"But I understand how psoriasis can be detrimental to other people's lives. I can see how someone without such a strong head would become very depressed by their condition."


Rhys urged anyone with psoriasis not to give up on finding a treatment that works. 


"If easy and natural treatments (such as sunlight) don't work, you should immediately put the steps into action to get onto the biologic treatment," Rhys said 


"Hopefully your psoriasis is not so bad and the treatments or drugs subside your psoriasis but, if it all fails, then at least you have ticked all the boxes to start the biologic treatment, which has changed my life."


Rhys said he owed getting his life back on track to the Skin & Cancer Foundation Inc.


"I can't thank them enough for what they have done for me," he said.


"I could continue my treatment in Albury now and never have to go back to Melbourne to see Sue Anderson and Peter Foley, but I don't want to have to do that. The day I came in without any psoriasis, Sue even had a tear in her eye. They're just wonderful." 



Hannah'S STORY

Hannah McNamara (right) is clear of psoriasis after receiving treatment at the Skin & Cancer Foundation Inc 


When you were first diagnosed with psoriasis, what were your symptoms?


I was first diagnosed with psoriasis when I was 18. It came on ferociously. I had a really bad cold, which set off the psoriasis; however, at the time, I didn't know what it was. I knew that psoriasis did exist in my dad's side of the family, but it wasn't very common, so it took us a while to work it out.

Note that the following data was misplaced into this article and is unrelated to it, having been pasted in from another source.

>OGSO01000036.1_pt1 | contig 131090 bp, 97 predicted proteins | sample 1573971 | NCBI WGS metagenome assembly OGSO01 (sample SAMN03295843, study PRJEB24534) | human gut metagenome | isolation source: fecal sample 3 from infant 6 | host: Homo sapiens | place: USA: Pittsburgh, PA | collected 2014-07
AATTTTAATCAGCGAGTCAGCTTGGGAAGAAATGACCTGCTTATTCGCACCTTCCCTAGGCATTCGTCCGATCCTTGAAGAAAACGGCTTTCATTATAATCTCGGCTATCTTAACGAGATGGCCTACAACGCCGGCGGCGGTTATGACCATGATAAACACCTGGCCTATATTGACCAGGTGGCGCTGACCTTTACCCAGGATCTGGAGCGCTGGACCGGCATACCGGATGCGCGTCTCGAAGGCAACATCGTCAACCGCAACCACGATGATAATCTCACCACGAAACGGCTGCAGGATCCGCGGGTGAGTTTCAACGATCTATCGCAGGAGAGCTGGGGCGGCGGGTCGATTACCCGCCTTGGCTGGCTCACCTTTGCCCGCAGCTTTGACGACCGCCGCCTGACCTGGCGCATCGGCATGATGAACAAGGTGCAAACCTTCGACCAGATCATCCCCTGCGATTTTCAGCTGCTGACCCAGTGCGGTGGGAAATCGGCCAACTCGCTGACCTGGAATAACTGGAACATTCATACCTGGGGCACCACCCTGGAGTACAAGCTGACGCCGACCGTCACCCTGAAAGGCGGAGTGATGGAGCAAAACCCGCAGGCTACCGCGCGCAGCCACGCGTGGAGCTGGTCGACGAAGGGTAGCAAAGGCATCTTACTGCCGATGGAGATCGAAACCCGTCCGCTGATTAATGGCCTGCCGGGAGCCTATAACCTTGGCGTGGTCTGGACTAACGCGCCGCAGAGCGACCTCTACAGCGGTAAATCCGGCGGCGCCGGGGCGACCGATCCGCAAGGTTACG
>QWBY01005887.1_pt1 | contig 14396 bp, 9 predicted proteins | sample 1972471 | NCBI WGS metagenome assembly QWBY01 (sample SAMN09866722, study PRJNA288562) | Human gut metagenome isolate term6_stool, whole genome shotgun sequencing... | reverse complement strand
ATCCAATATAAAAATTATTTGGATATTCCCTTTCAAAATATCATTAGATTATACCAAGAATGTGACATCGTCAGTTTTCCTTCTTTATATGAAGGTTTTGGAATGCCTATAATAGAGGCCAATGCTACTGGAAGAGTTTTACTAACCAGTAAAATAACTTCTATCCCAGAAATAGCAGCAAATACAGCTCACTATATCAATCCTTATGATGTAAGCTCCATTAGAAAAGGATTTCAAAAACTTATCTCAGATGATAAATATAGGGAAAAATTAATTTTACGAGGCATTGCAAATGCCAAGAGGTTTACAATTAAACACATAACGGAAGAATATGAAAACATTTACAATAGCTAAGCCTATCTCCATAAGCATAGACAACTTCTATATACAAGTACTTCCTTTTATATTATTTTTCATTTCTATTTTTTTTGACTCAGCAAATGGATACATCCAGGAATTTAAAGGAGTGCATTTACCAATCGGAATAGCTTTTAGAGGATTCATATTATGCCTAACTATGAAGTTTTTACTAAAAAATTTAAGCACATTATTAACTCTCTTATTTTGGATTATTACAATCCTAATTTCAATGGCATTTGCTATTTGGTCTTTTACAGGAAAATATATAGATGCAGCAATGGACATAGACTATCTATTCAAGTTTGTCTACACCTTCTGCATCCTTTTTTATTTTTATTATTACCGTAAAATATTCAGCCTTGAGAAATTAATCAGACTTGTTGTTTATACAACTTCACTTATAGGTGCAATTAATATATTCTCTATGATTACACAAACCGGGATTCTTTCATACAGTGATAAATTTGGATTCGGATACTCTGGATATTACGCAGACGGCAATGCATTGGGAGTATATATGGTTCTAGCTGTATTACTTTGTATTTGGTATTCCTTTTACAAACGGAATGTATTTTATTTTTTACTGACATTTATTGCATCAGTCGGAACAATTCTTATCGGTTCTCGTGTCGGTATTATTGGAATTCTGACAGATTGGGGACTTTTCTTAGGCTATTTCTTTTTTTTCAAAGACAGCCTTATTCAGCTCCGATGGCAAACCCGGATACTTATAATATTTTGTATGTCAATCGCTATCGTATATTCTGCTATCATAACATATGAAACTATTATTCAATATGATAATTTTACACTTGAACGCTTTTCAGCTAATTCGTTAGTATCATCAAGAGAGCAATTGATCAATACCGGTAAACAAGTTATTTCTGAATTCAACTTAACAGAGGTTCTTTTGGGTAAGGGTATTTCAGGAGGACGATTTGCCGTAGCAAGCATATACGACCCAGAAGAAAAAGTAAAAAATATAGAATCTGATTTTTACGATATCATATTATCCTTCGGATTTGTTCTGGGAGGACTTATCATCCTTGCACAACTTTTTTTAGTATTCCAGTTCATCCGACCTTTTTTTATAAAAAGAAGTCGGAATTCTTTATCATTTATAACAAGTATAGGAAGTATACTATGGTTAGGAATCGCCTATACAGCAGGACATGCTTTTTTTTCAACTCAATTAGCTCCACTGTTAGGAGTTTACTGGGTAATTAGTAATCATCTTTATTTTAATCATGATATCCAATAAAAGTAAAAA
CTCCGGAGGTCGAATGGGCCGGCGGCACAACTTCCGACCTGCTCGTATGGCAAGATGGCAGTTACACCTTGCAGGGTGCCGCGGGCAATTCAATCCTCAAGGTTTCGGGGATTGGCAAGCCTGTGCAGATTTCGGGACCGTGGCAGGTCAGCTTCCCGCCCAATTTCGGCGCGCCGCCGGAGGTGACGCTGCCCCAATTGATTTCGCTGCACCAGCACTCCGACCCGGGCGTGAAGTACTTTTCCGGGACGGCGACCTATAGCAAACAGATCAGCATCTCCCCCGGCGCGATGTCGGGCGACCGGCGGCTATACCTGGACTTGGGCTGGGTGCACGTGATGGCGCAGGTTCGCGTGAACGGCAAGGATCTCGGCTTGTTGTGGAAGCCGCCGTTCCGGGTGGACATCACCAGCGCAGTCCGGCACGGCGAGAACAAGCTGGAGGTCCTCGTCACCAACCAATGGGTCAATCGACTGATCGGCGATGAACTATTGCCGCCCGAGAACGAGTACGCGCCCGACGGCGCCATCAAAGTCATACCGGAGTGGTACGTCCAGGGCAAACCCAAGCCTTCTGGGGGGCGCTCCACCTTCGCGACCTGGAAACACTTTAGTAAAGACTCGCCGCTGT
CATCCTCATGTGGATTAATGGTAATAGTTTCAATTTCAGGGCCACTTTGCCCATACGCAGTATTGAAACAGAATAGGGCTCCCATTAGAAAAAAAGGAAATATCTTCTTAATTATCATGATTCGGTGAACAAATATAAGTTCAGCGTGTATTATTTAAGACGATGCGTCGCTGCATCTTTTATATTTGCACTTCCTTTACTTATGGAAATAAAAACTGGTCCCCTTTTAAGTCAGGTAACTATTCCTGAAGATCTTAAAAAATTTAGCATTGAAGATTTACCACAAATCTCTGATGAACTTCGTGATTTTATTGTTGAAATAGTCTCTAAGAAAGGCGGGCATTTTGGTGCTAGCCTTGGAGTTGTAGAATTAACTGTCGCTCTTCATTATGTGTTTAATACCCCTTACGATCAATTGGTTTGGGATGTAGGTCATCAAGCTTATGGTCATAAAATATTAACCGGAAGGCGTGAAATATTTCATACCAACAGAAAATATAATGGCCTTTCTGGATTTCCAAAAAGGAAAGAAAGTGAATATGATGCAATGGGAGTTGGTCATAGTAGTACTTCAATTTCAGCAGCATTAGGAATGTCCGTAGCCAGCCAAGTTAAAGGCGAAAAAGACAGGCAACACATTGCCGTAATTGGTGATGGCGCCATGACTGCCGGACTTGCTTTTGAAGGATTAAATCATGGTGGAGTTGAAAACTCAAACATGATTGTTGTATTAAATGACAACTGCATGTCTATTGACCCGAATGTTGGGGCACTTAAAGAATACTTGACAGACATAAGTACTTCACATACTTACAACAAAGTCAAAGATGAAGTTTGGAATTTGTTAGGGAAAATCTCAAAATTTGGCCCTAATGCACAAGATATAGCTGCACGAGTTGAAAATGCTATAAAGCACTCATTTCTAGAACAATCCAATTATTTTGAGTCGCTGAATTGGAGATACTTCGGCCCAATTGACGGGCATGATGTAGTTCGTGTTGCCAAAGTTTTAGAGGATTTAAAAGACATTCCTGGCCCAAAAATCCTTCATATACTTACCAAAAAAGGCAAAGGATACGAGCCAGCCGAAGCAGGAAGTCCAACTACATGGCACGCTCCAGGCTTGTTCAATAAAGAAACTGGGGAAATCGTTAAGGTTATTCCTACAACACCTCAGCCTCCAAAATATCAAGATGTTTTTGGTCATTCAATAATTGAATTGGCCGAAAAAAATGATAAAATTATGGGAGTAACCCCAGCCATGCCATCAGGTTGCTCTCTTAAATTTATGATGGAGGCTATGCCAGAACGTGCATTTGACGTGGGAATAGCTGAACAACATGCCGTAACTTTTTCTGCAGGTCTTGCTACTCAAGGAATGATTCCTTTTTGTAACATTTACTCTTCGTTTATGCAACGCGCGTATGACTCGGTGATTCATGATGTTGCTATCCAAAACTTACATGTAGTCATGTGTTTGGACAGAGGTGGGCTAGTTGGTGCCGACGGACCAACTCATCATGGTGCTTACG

My psoriasis doesn't take to most treatments very well. It's quite stubborn and, when it flares up, covers the majority of my body. Instead of just being small cirlces of psoriasis, it merges together and turns into huge areas on my body. My legs are usually the most affected area and they also take the longest time to clear.


Is there anything in particular that triggers your psoriasis?


I had psoriasis on and off until I was 23, and then it cleared up for a couple of years. But, in the last year or so, I have had other health issues, which seem to exacerbate it.


My psoriasis tends to flare up after I get a really bad cold, and obviously stress is also a big trigger and makes the psoriasis worse. It's one of those hard things where you get stressed about the psoriasis and you can't stop stressing about it, which just makes it worse.


What treatments have you used and have any been particularly useful?


I've used all of the cortisone creams, tar creams, UV treatments, all of the medications and now I'm finally on the injections [biologic treatment]. My psoriasis is basically gone now, and I've only had three injections. I can't believe how great they've been. Nothing has ever worked this quickly for me.